Review of 'The Murdoch Archipelago', Bruce Page, Pocket Books £9.99
Bruce Page's Murdoch Archipelago reveals the murky business of Rupert Murdoch's News Corporation and his worldwide media monopoly where establishment collaboration disguised under the banner of media freedom threatens the democratic process.
The book is an important reminder of the dangers of media concentration - the 2003 Iraq war was the latest manifestation of how Murdoch's empire could be synchronised across several continents in promoting Bush and Blair's imperialist project.
Murdoch inherited his father's Australian News Limited newspapers although he 'didn't meet the requirements for the bottom grade of editorial responsibility'. While lacking journalistic skills, Murdoch was adept early on at cultivating important political links - giving Jack McEwan, the Australian deputy prime minister, favourable coverage during the federal elections of 1963. The support enabled Murdoch to buy the News of the World in exchange for a bottle of whisky - convincing McEwan to let Murdoch get his hands on a large amount of Australian dollars and take them overseas.
The commercial centre of News International was firmly established in Britain by the early 1970s with the acquisition of the Times, the Sunday Times and the Sun as Murdoch's new flagship promoting his journalistic ideal: 'entertainment before news'. The relationship developing between Murdoch and Margaret Thatcher helped the prime minister get government policies across through a customised media apparatus and secured success for Murdoch's corporate enterprise.
Thatcher gave unequivocal support for the sacking of 5,000 print workers at Wapping and advocated loudly her belief that News International's aim was to 'free the British press from union dictatorship'. She also gave Murdoch the opportunity to create British Sky Broadcasting just five days before the Independent Television Commission was to take control over satellite licensing - enabling Murdoch to limit rival platform access.
Page uses Max Weber's 'theory of ideal types' when analysing Murdoch's close knit relationship with the political establishment, explaining how newspaper ethics should prioritise independence, flexibility and confrontation with governing powers. Murdoch's press is made up of pseudo-newspapers which are produced in the reverse sequence to the ideal type - furthering elite domination. 'Newscorp is about eroding the boundaries between the state power and media operations, meanwhile cloaking this process in fantasies which feed back into and distort its journalism.'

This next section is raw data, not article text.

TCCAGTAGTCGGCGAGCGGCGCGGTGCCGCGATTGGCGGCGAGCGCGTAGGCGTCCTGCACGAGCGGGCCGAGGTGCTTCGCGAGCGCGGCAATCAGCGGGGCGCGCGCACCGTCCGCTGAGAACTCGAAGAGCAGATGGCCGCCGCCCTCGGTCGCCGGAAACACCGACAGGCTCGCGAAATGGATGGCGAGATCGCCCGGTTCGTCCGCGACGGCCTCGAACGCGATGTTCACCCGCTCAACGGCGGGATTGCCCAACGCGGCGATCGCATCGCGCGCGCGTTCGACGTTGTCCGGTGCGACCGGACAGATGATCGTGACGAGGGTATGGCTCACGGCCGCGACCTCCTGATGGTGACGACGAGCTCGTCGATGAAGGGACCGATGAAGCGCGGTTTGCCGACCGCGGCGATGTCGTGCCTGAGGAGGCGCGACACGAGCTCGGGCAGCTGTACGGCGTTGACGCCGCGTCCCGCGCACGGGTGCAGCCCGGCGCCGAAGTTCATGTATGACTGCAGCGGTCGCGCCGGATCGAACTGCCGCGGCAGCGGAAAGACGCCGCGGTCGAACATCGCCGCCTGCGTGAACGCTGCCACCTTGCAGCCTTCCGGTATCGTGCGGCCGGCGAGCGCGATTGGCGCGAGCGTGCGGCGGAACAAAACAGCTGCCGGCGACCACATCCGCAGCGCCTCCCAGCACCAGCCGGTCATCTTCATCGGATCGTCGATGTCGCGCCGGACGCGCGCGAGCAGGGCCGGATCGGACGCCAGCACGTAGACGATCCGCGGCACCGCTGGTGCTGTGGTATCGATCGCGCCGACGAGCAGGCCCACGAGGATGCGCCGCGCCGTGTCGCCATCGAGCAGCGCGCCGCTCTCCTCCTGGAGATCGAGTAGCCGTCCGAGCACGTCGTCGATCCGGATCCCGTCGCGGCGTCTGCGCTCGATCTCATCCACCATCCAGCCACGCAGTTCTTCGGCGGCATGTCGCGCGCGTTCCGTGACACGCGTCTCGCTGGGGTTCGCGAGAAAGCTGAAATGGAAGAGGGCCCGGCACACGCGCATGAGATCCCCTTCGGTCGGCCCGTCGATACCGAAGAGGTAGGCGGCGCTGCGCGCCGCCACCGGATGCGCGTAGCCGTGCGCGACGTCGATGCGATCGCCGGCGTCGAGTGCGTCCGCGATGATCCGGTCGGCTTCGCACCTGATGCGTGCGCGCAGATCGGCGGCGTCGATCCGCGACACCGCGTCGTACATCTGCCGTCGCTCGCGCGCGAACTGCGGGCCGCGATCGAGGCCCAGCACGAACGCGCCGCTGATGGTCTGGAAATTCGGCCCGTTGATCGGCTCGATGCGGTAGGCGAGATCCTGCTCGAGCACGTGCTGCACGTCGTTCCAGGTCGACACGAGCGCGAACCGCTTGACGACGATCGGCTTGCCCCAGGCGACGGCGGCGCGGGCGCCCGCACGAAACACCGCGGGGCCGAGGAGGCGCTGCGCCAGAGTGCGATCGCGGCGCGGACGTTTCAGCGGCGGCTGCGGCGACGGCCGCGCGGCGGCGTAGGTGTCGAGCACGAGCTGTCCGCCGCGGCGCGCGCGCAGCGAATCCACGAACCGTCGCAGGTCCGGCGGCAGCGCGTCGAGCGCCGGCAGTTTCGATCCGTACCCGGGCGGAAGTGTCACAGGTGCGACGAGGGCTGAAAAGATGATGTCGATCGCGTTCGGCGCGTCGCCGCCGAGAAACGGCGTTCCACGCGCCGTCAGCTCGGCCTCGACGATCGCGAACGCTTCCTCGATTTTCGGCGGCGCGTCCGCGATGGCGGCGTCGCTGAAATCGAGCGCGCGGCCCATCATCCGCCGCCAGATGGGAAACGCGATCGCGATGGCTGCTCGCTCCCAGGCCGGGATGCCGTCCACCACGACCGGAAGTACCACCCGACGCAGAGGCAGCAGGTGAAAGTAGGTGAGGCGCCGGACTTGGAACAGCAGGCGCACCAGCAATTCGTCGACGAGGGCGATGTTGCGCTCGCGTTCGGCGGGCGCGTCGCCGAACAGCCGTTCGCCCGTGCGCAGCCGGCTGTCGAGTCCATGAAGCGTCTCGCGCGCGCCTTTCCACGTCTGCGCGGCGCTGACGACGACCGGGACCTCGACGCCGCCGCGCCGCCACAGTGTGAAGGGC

Murdoch claims to know what people need and demands to serve those needs without interference - although the mogul's media philosophy is a peculiar one: scorning broadsheets for being dull and fake while his own papers are produced to enlighten 'the ordinary people' with celebrity gossip and soft porn.
Page argues there would scarcely be any need to worry about the effect of tabloids 'except that our own elected leaders revolve with them in a dance of folly which has at least the potential to be a dance of death for democracy'. Upon importing his tabloid techniques to the US and buying the New York Post, Murdoch declared the paper would not be run for profit but 'to make the world a better place' while promoting an intensely Reaganite editorial policy.
Murdoch was given presidential consent to buy the Fox Network because the takeover would further deregulation, and by the 1980s his corporation was thus involved in three systems of anglophone national politics. Although Murdoch took on US citizenship in order to purchase Fox, he kept playing at News Corporation's foreign status to escape corporate taxation - maximising revenues by only paying 6 percent tax instead of the usual 35 percent between 1995 and 1999.
Despite Page's analysis being hard to follow at times as he draws upon a vast array of philosophers and theorists - Plato, Sophocles, John Bunyan, Isaac Newton, Machiavelli, Solzhenitsyn - to support his case, the book is a valuable fact resource and should be read by anyone who wants to discover how Murdoch's corporate influence tampers with democracy.